Vicodin Use Disorder: Detox and Treatment

Vicodin withdrawal

Vicodin is a type of brand name opioid that is a combination of hydrocodone and acetaminophen. Hydrocodone is a prescription narcotic, while acetaminophen isn’t a narcotic. It acts as a powerful painkiller, which makes it life-changing for people in both positive and negative ways.

 It helps people with medical conditions but is diverted for illicit use. Using Vicodin without medical supervision or recommendation can turn into a Vicodin addiction. 

Prescription painkillers can be particularly dangerous and addictive. Sana Lake offers detox services in Missouri to help with the side effects of Vicodin abuse for this reason. An overdose is a likely possibility, so it’s important to detox and receive addiction treatment quickly. 

What Is a Vicodin Addiction? 

Vicodin detox

A Vicodin addiction is when a person cannot function without using Vicodin. A Vicodin dependency and addiction are different. However, a person suffering from an addiction to Vicodin can have a chemical dependency. 

Addiction means that an individual ignores the consequences of what harm could come with a substance use disorder. They may forgo eating, paying rent, and even taking care of their children when this happens. When a person suffers from a Vicodin use disorder they may start to feel withdrawal symptoms hours after their last dose. 

A dependency and tolerance can be less severe than a substance use disorder. During detox, members at Sana Lake may feel psychological and physical withdrawal symptoms anywhere from a week up to two weeks. However, it can last longer than this depending on the severity of the case. 

It’s not always easy to tell when you or a loved one has slipped into a substance use disorder. There are common symptoms and signs of a Vicodin addiction: 

  • Ignoring responsibilities 
  • Poor school and work performance 
  • A drastic change in appearance 
  • Disregard for personal hygiene 
  • A sudden desire for privacy and isolation 
  • Lack of energy 
  • Asking for money for vague reasons 
  • Financial issues 
  • Appetite changes 
  • Getting defensive when confronted about Vicodin use 

Around 128 people every single day in the United States because of an opioid overdose. According to the National Institute on Drug Abuse, prescription painkillers, like Vicodin, cause a crisis. Part of it stems from the fact that doctors misunderstood how addictive prescription painkillers could be. 

In the 1990s, pharmaceutical companies potentially lied about how easy it was to develop a chemical dependency on painkillers. Thousands of Americans have died as a result. Over 47,000 Americans died because of an opioid overdose in 2017. 

Vicodin Addiction Detox 

Vicodin

A Vicodin detox involves ridding the body of all toxins and traces of the drug from their body. Approximately 1.7 million Americans suffer from a prescription opiate-related substance use disorder. Some of these people have a substance use disorder related to Vicodin. Even though Vicodin is a legal medication, it can be just as dangerous as non-medical drugs. Additionally, withdrawal symptoms can be unbearable or even deadly without a medically supervised detox.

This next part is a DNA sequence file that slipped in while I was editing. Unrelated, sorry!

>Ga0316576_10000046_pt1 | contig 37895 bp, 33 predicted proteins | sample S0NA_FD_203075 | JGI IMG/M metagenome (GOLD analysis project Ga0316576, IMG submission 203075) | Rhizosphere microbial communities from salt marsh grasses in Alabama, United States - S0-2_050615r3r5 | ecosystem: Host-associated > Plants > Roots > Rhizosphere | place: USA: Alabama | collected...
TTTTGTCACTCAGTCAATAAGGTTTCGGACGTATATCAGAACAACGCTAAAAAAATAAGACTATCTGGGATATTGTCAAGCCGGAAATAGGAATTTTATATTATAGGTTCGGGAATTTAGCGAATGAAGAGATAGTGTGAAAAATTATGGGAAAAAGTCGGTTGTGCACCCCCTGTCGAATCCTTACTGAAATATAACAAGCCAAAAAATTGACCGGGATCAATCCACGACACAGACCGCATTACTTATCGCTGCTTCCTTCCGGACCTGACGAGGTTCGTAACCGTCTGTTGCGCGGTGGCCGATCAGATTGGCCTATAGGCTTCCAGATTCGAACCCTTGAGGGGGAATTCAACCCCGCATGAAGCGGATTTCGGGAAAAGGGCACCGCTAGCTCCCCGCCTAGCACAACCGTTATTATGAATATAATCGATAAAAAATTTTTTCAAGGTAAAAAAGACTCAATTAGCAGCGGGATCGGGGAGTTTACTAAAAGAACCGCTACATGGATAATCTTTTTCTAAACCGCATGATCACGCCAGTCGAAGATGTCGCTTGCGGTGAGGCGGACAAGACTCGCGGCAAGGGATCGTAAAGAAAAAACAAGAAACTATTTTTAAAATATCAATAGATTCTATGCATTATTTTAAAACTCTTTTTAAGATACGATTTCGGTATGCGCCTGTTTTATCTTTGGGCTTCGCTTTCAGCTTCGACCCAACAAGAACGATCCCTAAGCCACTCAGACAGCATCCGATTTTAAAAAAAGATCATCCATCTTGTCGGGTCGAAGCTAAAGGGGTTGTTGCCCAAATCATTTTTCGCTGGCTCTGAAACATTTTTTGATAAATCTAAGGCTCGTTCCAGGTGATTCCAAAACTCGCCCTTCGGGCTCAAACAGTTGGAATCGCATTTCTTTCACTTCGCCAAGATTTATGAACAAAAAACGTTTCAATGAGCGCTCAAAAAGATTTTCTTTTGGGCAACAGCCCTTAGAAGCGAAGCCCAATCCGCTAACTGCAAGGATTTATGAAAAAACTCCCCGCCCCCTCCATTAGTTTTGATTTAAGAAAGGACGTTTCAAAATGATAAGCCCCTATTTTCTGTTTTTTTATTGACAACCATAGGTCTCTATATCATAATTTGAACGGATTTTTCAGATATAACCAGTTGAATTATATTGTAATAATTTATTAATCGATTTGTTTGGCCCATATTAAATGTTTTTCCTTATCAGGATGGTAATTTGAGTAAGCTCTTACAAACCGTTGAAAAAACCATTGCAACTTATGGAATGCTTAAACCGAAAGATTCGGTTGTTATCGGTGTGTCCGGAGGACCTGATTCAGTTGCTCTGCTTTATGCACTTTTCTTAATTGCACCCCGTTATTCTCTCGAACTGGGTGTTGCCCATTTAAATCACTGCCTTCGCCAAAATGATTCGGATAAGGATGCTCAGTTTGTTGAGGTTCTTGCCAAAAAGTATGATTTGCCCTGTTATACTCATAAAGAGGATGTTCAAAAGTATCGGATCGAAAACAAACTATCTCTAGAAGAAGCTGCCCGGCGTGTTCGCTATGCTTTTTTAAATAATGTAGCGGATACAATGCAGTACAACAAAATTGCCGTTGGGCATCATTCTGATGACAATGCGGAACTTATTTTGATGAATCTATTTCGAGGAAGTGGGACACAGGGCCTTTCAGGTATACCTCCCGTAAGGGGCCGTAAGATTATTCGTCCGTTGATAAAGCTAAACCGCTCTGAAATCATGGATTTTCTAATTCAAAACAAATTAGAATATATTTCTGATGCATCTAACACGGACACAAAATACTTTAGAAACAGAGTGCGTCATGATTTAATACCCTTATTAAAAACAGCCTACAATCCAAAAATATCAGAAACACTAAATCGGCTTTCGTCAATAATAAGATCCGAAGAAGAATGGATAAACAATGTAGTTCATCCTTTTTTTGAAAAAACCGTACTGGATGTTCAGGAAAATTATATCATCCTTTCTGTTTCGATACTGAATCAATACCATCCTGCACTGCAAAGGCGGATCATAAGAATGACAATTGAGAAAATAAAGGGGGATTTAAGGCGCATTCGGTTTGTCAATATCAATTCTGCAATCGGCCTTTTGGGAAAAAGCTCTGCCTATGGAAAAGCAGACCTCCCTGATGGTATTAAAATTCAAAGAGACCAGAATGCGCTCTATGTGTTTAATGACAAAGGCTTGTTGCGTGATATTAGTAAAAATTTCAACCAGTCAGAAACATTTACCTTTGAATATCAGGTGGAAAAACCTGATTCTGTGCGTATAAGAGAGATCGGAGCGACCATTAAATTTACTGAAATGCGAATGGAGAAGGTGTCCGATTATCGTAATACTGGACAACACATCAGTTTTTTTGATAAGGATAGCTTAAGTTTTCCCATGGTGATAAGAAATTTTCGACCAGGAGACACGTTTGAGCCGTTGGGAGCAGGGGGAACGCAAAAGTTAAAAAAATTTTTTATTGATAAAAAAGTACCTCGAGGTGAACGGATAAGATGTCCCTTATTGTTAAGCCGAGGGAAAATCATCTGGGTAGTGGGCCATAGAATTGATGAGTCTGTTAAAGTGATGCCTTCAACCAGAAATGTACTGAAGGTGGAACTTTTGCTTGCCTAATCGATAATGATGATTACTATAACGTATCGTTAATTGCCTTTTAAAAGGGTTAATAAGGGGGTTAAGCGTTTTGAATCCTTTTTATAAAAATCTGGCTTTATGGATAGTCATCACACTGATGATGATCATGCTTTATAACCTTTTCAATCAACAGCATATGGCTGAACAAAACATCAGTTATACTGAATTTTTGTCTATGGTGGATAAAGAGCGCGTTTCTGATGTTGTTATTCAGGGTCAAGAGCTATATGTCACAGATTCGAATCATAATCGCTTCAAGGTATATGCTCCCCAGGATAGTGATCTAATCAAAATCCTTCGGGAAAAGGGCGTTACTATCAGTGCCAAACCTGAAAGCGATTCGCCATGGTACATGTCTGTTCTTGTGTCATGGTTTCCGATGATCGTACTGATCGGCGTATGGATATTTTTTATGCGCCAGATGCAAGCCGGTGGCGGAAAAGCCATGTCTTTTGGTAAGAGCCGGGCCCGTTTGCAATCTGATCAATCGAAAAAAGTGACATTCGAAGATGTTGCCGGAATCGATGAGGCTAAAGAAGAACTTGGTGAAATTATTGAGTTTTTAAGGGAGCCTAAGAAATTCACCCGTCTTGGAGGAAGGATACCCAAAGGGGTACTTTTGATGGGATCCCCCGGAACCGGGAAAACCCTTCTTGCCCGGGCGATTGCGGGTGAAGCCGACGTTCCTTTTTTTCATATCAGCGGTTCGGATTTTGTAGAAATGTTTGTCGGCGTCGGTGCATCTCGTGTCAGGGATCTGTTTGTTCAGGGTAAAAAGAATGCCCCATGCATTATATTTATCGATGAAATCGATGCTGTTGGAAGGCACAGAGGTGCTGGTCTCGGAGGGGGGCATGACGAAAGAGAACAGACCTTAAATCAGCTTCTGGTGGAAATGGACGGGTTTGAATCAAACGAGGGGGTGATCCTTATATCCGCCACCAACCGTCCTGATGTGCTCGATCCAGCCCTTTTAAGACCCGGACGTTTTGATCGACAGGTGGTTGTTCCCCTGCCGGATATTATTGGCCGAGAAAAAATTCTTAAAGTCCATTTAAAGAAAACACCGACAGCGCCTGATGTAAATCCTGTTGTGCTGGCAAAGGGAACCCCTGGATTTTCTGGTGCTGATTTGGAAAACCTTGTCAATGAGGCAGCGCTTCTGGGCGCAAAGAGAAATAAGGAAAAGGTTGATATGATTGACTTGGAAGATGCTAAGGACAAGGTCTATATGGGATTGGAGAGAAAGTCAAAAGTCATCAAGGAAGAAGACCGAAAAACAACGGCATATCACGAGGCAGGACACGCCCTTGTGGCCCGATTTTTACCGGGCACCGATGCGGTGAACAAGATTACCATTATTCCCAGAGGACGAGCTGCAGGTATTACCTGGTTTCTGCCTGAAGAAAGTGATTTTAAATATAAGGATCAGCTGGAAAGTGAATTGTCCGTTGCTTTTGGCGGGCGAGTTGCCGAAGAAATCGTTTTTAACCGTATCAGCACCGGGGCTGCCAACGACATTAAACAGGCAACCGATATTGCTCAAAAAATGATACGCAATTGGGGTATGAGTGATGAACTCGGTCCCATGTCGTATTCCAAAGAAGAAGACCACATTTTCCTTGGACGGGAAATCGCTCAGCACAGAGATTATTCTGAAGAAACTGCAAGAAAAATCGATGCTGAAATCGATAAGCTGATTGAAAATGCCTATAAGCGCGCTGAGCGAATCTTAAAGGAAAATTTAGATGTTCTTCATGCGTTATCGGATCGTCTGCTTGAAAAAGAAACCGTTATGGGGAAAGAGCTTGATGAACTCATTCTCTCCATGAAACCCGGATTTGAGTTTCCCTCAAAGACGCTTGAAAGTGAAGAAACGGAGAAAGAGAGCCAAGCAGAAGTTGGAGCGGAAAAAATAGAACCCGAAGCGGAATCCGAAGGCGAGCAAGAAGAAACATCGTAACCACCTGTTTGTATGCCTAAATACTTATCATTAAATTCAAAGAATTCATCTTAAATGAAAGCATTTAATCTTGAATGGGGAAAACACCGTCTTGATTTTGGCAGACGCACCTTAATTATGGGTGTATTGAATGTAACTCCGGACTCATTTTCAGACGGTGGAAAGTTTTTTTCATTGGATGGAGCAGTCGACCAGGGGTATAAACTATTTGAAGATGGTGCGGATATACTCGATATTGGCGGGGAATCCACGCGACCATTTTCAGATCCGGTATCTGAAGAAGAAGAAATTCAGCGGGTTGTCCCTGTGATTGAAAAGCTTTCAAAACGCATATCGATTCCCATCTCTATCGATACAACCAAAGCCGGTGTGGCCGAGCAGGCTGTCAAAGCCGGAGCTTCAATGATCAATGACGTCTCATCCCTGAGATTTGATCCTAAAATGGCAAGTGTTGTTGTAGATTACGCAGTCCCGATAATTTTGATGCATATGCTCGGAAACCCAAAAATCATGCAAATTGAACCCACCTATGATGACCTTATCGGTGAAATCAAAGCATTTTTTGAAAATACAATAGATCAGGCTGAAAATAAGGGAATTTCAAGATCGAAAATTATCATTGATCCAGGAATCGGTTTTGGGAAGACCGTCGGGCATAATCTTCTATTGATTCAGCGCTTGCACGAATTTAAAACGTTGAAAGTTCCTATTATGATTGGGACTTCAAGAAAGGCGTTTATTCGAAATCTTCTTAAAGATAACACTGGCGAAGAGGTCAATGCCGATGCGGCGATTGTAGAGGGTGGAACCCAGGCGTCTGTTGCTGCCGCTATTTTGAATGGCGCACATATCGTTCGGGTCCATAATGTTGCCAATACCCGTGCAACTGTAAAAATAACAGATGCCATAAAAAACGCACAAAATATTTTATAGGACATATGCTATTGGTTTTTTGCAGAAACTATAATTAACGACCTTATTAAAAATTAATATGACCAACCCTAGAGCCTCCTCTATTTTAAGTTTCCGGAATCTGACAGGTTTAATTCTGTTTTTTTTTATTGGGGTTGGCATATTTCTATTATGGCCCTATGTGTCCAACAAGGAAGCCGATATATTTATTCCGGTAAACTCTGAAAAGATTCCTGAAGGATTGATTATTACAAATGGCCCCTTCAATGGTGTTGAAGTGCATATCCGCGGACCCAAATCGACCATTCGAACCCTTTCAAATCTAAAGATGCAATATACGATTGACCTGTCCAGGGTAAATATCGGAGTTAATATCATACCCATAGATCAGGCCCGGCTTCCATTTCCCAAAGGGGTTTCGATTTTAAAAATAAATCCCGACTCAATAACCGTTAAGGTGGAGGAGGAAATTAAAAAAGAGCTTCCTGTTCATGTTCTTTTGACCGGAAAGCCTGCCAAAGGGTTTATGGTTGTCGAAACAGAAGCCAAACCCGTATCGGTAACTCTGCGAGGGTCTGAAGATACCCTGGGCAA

Acute detox centers in Dittmer, MO can turn an unbearable situation into an uncomfortable one. There is no way to fully avoid the psychological and physical discomfort that comes with prescription painkiller withdrawal. But most detox centers can soothe the worst side effects of Vicodin abuse. 

Doctors may prescribe the following medications during detox: 

  • Buprenorphine – Manages pain in severe cases 
  • Methadone – Opioid medication that reduces withdrawal symptoms without any euphoric effect 
  • Naltrexone – Blocks the subjective effects of opioids 

Acute detox is for severe symptoms as opposed to sub-acute symptoms. Facilities at acute detox centers are committed to making members feel as comfortable as they can during the detoxification process. They provide support, which can be more important than the medication prescribed during detox. Addiction should never be faced alone. 

A detox protocol is the first step to long-lasting recovery. Those suffering from a substance use disorder must be drug-free once they enter treatment or it won’t work. Detox can take anywhere from a few days to a few weeks. Members of Missouri detox centers may still feel withdrawal symptoms for years, typically known as post-acute withdrawal syndrome (PAWS). 

Vicodin Addiction Treatment 

Vicodin Addiction Detox

Vicodin addiction treatment requires an innovative and holistic treatment approach. Detox is arguably the most important step in a lasting recovery. But substance use disorder treatment, particularly in the form of therapy, is another powerful force against the temptation of drugs and alcohol.  

Therapy is a popular form of treatment in many addiction treatment centers. Cognitive-behavioral therapy (CBT) and dialectical behavior therapy (DBT) help recovering individuals maintain their commitment to a drug-free lifestyle after detox. One may work better than another for each person. A personalized plan means tailoring detox and treatment to our member’s needs. 

CBT 

Cognitive-behavioral therapy (CBT) is made to stop negative behaviors in their tracks. The theory behind CBT began when an American psychiatrist, Aaron T. Beck, found that people have “automatic” thoughts. As a result, these subconscious thoughts would lead to negative emotions and self-destructive behaviors. 

He dubbed these thoughts “self-talk” and decided that people could consciously use it to change negative thought patterns into positive ones. The first step was identifying these subconscious thoughts that happened before a self-destructive behavior.